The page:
There are subsystems under the ME LO system;

  • Cam-less engines;

Works on Hydraulic Power System, which actuates exhaust valves and fuel valves hydraulically. So the branch from the main engine must reach here.

  • Camshaft driven engines;

In these engines, camshaft is connected to a sequence of Fuel Cam > Roller > Guide > Follower > Fuel Pump > Fuel Pump. It has a Barrel And Plunger Element. There is a chance for leakage from this element, which may further contaminate the whole LO system via the ME sump upon reaching the shaft region.

To prevent this, Older Engines generally had a separate Cam LO Tank. A cam – LO line, filter, and a cooling system came complimentary with it. Here the sump will be the Cam – LO tank and not the ME sump and are replenished periodically.

Modern Engines uses an Umbrella Seal, which eliminates all the aforesaid additional set-ups and is present at the bottom of the pump body. It collects leakage and is later drained off to the Drain Tank. Thus, no total contamination occurs.

Why is it two separate systems for the Main and Cylinder units?

  • Cylinder oil is costly, and nobody wants to contaminate it.
  • If anything happens to the cylinder side and the sumps are not different, the whole system of LO gets wasted.
  • The rpm received from an engine is nearly 100 rpm. Since explosion and combustion time can be longer,  CLO can utilize low-grade fuels also.
  • The CLO must quickly remove carbon and combustion residue to prevent abnormal wear and enhance cleanliness.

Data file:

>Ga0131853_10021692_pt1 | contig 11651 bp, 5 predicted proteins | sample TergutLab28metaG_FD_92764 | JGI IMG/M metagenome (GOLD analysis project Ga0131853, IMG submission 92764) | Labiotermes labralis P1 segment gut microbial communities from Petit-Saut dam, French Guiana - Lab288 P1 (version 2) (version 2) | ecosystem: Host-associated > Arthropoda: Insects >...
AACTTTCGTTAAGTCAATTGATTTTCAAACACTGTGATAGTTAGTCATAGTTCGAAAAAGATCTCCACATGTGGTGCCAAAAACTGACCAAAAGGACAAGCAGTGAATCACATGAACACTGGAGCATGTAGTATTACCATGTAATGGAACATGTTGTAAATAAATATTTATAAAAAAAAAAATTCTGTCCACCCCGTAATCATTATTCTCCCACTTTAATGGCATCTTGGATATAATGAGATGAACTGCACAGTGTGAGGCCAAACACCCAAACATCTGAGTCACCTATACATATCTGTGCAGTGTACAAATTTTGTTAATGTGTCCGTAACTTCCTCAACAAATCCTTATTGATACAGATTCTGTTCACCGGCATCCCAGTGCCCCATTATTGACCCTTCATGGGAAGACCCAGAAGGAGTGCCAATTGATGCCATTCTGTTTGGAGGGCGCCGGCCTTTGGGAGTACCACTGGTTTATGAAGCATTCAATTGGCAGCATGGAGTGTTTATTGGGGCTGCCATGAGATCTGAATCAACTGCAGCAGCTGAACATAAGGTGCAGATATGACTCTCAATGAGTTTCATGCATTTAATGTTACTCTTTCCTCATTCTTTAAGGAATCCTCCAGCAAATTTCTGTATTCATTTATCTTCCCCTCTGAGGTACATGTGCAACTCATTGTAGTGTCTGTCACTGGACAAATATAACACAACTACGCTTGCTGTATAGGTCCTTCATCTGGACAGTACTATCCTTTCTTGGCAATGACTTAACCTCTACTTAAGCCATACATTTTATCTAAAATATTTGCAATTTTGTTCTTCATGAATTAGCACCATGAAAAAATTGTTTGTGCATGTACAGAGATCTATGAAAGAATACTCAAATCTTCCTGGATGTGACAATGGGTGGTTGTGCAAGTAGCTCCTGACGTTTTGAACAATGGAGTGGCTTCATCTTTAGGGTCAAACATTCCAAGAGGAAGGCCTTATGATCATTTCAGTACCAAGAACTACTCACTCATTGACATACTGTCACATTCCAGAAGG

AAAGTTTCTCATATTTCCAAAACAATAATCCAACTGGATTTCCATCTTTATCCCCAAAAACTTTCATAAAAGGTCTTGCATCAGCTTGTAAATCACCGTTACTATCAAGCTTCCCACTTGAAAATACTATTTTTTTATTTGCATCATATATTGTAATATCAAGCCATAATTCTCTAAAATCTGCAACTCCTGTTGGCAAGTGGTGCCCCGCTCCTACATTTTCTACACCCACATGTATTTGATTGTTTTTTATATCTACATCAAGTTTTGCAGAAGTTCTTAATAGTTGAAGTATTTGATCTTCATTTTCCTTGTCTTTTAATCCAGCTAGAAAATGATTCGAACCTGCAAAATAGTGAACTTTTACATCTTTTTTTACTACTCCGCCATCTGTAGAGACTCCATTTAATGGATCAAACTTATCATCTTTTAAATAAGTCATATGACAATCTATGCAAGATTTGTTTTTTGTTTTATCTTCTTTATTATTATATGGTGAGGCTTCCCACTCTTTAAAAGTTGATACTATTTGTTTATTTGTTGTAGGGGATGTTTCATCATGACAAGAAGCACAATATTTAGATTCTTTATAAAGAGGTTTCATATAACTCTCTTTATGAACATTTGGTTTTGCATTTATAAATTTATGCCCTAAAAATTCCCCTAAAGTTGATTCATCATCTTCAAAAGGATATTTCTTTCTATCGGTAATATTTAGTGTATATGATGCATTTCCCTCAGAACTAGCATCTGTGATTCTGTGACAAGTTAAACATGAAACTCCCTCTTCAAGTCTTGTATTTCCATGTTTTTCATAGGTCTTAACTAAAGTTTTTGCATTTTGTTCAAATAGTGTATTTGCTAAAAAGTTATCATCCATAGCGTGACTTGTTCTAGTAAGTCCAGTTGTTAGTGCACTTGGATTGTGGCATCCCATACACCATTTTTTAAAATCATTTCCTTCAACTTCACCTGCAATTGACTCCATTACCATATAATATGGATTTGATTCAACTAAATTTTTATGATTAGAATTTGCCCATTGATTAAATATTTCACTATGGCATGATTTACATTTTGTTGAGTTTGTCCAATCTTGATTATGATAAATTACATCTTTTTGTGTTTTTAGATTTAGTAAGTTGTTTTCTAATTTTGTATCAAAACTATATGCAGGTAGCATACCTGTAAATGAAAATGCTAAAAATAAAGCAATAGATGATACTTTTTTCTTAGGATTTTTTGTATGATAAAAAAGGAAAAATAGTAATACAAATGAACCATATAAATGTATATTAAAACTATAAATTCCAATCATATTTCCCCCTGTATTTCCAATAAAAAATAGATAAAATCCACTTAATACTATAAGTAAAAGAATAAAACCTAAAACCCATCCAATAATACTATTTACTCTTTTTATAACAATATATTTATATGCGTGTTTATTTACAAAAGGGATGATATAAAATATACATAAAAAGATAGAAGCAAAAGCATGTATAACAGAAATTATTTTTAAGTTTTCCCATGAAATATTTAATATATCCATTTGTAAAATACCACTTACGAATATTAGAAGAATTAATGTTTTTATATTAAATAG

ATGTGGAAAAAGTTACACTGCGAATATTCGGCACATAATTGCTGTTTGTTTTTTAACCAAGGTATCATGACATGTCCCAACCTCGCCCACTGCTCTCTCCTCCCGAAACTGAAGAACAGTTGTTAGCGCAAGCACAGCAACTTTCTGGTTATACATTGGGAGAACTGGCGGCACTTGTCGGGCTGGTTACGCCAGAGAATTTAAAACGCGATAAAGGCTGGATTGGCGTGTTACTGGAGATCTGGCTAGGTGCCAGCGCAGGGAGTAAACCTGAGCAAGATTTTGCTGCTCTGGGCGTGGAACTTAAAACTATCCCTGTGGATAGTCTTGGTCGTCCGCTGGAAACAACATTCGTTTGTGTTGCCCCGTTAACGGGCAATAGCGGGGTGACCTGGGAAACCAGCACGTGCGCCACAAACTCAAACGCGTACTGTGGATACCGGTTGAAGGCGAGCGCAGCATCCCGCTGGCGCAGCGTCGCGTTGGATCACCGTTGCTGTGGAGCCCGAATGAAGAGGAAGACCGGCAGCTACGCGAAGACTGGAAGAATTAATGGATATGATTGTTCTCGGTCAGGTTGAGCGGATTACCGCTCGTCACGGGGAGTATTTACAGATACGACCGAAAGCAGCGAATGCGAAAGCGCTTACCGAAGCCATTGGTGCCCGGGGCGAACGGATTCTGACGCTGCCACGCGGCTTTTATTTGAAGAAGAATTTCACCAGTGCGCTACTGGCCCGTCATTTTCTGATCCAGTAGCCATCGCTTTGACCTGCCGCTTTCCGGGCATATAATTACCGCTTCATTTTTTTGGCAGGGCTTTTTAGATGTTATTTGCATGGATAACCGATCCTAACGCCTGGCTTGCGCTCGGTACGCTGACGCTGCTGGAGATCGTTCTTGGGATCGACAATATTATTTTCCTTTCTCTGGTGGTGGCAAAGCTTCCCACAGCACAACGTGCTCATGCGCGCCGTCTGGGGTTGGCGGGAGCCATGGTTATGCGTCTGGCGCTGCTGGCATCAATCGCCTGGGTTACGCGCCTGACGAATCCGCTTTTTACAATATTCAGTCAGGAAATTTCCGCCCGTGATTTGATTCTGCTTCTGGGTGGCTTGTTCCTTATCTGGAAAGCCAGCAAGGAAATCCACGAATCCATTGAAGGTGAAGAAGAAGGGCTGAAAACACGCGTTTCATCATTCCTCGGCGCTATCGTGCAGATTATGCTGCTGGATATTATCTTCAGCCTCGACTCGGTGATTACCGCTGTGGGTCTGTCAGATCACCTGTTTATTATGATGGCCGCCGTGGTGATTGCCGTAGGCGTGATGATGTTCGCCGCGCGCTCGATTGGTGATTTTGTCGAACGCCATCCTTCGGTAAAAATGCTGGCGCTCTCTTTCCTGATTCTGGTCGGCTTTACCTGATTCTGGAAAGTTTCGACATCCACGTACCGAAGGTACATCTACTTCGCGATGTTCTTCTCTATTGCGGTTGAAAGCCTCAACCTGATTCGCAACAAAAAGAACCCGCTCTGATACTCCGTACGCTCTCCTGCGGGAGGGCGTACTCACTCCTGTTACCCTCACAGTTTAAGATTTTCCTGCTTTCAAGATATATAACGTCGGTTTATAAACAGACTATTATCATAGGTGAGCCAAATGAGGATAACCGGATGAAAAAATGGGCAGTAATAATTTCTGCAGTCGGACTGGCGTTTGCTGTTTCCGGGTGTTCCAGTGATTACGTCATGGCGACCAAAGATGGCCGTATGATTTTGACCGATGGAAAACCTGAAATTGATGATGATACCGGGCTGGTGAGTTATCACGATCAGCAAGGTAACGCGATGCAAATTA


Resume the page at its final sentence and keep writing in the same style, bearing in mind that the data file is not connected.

• Some gases like NO2 need to be neutralized, which is facilitated by CLO.
  • Due to such high demands of CLO, it is used only once and then replaced, unlike ME LO, which is reusable within limits.

Crosshead Lubrication

The crosshead is an integral part of the engine that needs to be inevitably lubricated since it works on high load and is always in non-continuous motion with low oscillation.

Depending on whether the engine is MAN B&W, Wärtsilä, or Sulzer, the connection to the crosshead can vary, which invokes a change in the manner LO is to be applied;

  • MAN BMW = Telescopic line

A telescopic line is flexible to move along with the crosshead, and LO is supplied from the top. The preferred pressure value is about 3 – 4 bar.

  • Sulzer or Wärtsilä engine = Swinging arm line

The swinging arm connects pipelines free to move off their coupled point where LO is supplied from the bottom. Here the recommended pressure value is about 16 – 18 bar and employs booster pumps for the same.

BONUS>      The answer to why a Sulzer engine uses booster pumps and has a different value of input pressure lies in its design.

Cooling is a significant task to be undertaken by the LO. A MAN engine has a set of channels machined to the lower crosshead bearing to admit a smooth flow of cooling oil, whereas a Sulzer engine has no such channels, and thus the LO has to be pumped with such force between the pin and the bearing to inject the LO.